“Baby,” my grandmother used to say to me, “Now don’t go making mountains out of mole hills. You’ve got far enough to travel without creating your own peaks and valleys.” I’d stand there with my elbows propped up on her knees, nodding my head
like I understood, and she’d laugh; her poufy white hair bouncing in unison. She had come a long way since being born into the great depression. With Wheel of Fortune playing in the background, she’d paint her carefully manicured nails one by one,
reminding my grandfather to “use those nice crystal coasters Jim and Betty got us for Christmas in ninety-two.” He’d scoff and lift his beer the two inches from wood to glass, murmuring about how that “woman” was always telling him what to do.”
Everyone knew that he loved every minute of it. He was a lucky man. In her prime, she was the most sought after woman within fifty miles of Corinth. Coined the “Crossroads of the South” it was there that the railroads running east and west from
Charleston to Memphis crossed the north and south railroads of Ohio and Mobile. The older men used to sit out by the station sipping on their bottled coca-colas, watching the women shuffle in and out of the beauty parlor across the street.
Granny once told me that they used to place bets on the young couples sprinting to the platform hand in hand – hoping to make it on the train before their parents realized they were headed north to get hitched. The day my grandfather proposed
to her, she had to return an engagement ring and two promise rings to three other suitors. One of them was a lawyer’s son, and her Mama told her she must be damn crazy not to choose him, which was a mouthful for an upstanding lady of the church.
She might have been crazy, but only about my grandpa. He was a country boy with a slow drawl and a blue collar. He couldn’t give her much, but he promised her an adventure. He drove a big rig from coast to coast for nearly fifty years, and she’d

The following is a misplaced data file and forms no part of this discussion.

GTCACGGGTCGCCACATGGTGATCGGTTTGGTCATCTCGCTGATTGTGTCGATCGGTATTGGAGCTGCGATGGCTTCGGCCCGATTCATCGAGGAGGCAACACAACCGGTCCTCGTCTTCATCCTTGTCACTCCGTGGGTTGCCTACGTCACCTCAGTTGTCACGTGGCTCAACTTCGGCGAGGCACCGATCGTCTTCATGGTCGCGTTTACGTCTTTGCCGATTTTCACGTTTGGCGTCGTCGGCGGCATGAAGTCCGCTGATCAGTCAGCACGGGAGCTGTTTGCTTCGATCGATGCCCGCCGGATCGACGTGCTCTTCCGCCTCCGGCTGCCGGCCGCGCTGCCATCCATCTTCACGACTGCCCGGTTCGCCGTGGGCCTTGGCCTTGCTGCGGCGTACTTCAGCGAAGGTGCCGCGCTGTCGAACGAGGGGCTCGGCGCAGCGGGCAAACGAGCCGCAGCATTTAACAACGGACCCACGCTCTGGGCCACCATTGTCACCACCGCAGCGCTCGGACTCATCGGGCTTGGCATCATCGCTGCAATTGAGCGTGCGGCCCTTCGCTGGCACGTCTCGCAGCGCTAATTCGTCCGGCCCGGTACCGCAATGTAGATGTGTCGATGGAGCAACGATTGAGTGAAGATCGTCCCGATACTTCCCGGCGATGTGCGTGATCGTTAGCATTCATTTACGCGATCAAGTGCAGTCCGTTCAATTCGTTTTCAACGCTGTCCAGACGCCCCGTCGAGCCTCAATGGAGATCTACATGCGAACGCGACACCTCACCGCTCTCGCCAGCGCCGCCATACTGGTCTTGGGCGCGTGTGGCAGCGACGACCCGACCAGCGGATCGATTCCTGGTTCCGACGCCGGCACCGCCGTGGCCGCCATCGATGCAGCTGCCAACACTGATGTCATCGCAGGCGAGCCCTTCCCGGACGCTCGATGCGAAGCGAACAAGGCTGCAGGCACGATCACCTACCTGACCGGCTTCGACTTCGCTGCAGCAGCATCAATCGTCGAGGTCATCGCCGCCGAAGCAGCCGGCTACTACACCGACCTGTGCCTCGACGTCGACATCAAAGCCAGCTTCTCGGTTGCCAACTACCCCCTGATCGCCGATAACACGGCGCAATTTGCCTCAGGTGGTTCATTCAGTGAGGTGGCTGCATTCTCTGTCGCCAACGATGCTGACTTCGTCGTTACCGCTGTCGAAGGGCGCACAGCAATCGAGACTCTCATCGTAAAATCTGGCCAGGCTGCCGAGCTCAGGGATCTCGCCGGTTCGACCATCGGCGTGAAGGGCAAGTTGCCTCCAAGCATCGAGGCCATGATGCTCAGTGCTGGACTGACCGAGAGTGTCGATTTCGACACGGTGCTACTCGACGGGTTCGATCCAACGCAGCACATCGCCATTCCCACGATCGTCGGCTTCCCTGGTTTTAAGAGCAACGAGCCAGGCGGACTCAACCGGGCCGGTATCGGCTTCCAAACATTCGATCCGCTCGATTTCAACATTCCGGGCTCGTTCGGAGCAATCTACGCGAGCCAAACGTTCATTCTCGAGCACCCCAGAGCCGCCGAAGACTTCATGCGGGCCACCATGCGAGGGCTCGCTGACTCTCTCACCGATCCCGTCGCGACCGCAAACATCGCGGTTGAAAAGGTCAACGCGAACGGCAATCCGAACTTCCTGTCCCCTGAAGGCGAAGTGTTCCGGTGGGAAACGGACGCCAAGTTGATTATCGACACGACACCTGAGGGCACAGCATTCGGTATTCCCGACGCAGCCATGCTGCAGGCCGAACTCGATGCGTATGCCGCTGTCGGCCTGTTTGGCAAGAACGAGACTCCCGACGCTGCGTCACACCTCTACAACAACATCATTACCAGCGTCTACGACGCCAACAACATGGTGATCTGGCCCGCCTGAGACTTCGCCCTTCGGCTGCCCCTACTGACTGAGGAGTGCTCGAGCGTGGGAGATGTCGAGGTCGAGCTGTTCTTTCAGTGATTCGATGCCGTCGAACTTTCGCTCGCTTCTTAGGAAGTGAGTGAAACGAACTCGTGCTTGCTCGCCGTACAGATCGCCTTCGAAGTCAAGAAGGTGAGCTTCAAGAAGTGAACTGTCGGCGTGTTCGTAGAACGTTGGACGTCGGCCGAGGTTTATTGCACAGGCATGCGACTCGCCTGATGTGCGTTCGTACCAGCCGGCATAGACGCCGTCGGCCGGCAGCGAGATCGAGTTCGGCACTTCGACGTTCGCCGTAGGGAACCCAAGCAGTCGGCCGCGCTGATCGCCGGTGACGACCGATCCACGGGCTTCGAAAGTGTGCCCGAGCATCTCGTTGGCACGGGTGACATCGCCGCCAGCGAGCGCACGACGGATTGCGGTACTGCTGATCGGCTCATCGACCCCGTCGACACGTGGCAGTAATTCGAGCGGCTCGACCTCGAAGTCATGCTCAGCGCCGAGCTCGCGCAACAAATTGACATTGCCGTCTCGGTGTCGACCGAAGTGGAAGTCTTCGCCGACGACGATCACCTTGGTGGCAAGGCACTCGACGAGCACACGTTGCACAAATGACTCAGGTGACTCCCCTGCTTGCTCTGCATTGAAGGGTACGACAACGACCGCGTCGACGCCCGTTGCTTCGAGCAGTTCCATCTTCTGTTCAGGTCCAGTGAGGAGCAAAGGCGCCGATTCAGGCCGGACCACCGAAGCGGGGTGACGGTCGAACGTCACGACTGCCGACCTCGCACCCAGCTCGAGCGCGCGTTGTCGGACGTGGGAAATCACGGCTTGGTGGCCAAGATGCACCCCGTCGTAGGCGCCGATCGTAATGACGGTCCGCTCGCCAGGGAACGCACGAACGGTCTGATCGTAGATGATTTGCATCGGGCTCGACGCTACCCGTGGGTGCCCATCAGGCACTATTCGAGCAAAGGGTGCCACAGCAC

pack up herself and the kids and they’d all head out– stopping at different landmarks along the way. Even after he retired, she’d convince him to take a trip up to the city every now and then just to see the lights. He loved that woman more than
I’d seen anyone love anything ever before. And she loved him too with his tall lanky self and early-graying hair. I never saw them kiss, but occasionally I’d catch a glimpse of his stare as he watched her in the kitchen. I hoped that one-day someone
would look at me that way. At twenty-one years old, I’d find myself sitting alone on barstools trying to make eye-contact with strangers accidentally on purpose. I couldn’t have known then that those looks he gave her came from years of feelings I
had never felt before. Feelings he got from their first kiss. The moment that she said yes. The day she walked towards him down the aisle. The night she gave birth to their firstborn child. Those looks came from a long history of love and commitment.
I was in England the day we lost her to the light. As much as I hated I couldn’t be there for my family, I was glad I didn’t have to see that look. The one he would give her before they shut the casket. The one that told her goodbye for the very last time.
I haven’t seen that look since then, but I remember it. The slight smile on the corner of his lips. The way his hand rested against the wall as if he had to hold himself up in her presence. He doesn’t speak of her, but sometimes I notice him gazing into the
kitchen, and I can almost see her too, wearing red lipstick for absolutely no reason. She’s opening another 7Up, and asking if he’d like another beer. When he says yes, she gently coaxes, “Now don’t forget to use those nice coasters Jim and Betty got us.”